I know that Def Leppard just finished an episode of Storytellers for VH1, how did that go? 

Phil Collen: Fantastic! [The VH1 people] were freaking out. It is going to change the format of the show. They sent me all these tapes of other bands: Tom Petty, REM -- everyone really -- John Mellencamp, stuff like that. And the whole vibe of it was pretty serious and sensible and somber.  

So we got up there, and they asked us how we wanted to do it. And we said, well, we just don't want to get up there and [have] Joe (Elliott) say, "blah blah blah, this is a song about whatever." Give everyone a mic, and we can just goof off. And we did.  

We were kinda being silly. We messed a song up, which was great. They are gonna use that. We just had a lot of fun. We involved the audience. We talked to everyone, so it was very spontaneous and very, um, improvised. So it turned out very different than all the other Storytellers that I have seen. I don't think it was just our imagination, everyone there seemed really happy with it. 

Def Leppard singer Joe Elliott (left) looks on while guitarist Phil Collen lets it rip in "Demolition Man" at the West Plains Civic Center, West Plains, Mo. (Photo by Tracy McCartney)

Where do you see music going in the next millennium? 

Phil Collen: I see music not being as important as it used to be. It has become a backdrop to a lot of other things: to movies, to commercials, all that stuff. In the Sixties and Seventies it was a lot more important. It really had a mystique about it. Rock music especially. You think of [Led] Zepplin and the [Rolling] Stones back then -- there was such a mysterious vibe about it that people aspired to be like that.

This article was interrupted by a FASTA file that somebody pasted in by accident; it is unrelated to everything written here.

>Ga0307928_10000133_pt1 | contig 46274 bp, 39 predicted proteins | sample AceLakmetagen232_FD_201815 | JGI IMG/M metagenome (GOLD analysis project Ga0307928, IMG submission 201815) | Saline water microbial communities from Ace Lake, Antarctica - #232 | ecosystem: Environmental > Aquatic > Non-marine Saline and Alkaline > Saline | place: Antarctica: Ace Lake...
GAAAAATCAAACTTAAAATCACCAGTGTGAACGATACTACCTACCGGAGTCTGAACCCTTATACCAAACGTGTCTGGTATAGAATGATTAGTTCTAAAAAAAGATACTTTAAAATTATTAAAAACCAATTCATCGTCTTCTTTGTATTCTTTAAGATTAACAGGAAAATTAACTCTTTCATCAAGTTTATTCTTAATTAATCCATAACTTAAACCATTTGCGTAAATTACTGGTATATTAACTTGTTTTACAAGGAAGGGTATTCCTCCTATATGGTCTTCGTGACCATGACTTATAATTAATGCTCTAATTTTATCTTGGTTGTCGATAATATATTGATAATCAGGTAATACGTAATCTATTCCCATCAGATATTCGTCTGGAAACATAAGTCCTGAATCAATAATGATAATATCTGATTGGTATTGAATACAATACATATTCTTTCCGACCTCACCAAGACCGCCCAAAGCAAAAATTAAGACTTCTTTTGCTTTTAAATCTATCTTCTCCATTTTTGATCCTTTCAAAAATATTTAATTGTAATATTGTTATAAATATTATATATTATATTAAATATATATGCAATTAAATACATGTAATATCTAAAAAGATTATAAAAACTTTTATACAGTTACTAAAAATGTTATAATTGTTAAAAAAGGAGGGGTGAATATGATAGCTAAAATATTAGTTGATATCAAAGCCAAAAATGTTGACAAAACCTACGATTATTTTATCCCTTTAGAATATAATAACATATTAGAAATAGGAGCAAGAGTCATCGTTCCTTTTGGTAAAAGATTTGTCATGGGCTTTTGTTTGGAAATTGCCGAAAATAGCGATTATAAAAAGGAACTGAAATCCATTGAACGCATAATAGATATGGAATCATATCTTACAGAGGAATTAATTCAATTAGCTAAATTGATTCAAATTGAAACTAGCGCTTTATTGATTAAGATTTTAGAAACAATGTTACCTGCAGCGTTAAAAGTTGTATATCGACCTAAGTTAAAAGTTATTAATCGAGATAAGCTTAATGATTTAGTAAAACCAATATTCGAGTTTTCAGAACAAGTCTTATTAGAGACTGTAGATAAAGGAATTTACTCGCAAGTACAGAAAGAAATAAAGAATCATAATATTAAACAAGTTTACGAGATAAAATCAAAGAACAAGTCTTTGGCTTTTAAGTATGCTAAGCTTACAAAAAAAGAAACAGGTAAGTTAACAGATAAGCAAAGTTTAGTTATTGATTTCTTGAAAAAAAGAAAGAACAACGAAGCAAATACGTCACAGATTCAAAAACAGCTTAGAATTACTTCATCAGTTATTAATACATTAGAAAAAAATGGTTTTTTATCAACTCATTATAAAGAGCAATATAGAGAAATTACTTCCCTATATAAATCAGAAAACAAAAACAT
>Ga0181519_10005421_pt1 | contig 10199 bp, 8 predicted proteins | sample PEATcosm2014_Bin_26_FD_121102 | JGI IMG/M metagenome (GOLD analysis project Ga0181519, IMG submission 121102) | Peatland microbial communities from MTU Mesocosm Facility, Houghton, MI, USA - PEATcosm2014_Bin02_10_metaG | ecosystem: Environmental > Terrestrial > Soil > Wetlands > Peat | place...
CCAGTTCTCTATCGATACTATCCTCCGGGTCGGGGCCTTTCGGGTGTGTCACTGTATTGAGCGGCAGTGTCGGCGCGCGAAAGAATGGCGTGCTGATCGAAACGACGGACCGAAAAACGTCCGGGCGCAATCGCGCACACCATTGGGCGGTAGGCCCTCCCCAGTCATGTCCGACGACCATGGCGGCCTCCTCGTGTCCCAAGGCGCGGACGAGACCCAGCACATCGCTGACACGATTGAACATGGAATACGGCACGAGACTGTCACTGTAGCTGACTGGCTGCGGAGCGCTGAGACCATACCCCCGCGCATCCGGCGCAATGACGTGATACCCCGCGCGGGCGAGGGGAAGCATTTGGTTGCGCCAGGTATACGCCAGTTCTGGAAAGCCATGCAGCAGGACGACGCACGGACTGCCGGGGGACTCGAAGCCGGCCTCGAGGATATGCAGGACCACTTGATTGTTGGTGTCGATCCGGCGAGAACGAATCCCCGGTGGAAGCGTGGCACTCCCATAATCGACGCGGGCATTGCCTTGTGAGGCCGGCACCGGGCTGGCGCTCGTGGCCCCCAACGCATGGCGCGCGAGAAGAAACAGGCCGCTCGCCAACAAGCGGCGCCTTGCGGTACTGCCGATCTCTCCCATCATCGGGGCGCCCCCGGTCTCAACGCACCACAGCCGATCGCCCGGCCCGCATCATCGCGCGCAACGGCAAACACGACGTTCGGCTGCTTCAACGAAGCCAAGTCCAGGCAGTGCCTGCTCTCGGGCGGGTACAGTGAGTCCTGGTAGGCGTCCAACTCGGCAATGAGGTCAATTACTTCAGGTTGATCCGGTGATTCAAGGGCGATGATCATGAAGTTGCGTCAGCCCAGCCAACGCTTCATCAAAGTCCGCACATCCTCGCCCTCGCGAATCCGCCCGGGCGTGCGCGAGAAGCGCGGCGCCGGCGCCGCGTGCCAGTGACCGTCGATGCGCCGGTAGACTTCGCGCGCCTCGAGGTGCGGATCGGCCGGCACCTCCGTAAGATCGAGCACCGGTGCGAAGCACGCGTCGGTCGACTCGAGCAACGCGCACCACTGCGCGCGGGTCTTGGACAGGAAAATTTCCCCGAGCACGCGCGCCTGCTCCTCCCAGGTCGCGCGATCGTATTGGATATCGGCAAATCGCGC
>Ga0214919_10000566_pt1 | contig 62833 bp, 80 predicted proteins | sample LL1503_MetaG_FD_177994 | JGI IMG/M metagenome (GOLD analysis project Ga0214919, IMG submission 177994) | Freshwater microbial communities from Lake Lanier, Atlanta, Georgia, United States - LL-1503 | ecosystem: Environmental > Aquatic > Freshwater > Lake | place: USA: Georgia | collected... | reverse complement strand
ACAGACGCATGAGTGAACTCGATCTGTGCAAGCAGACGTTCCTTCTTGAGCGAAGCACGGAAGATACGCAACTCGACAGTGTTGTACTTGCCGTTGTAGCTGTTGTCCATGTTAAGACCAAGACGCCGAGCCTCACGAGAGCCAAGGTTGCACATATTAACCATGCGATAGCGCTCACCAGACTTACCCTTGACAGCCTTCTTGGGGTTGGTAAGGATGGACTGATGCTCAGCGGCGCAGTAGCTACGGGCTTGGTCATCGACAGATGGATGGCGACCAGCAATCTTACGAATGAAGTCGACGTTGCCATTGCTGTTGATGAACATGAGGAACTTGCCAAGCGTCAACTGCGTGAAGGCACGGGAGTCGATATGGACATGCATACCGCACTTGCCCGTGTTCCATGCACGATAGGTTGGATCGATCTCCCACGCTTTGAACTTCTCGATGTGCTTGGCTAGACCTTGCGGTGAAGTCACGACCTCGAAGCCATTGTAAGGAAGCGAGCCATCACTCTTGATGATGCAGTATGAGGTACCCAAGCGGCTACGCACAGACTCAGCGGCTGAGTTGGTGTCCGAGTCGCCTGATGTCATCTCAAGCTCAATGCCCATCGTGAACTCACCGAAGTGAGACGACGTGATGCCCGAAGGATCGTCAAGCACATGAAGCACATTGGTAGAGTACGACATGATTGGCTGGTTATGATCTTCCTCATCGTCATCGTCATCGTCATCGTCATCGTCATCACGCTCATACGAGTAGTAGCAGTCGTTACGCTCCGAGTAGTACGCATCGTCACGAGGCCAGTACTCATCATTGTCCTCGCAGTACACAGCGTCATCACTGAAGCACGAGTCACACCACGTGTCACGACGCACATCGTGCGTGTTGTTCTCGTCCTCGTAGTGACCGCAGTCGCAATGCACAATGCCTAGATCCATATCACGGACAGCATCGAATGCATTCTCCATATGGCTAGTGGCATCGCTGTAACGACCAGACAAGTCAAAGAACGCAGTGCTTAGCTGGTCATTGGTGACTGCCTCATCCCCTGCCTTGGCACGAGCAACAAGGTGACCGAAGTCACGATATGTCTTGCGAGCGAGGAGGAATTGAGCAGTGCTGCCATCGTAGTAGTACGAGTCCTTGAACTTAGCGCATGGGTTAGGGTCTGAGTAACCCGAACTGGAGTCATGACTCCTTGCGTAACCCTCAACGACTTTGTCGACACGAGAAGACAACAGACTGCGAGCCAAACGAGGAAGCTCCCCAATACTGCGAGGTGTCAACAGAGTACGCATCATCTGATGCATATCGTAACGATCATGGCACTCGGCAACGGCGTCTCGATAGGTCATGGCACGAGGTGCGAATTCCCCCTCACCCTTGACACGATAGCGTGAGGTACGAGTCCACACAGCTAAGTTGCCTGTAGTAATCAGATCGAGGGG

I am not saying we should be role models, because we shouldn't. That's not what it's all about. That's not why you get in a band. It's like someone wanting to play like [Jimi] Hendrix -- you aspire toward that.  

All that has changed I think. Some people want to be a "thug" like this person or that person and want to get arrested or something. And because of that kind of thing, music has suffered. There is so much information, so much music. On one hand it is great, but it definitely cheapens it. Now it is like anyone can make a record, but before it used to be like a real event. And now where anyone can do it, it has almost damaged the "specialness" of it. Yet having said that, I think that 2000 will be the year for Def Leppard. 

Tracy McCartney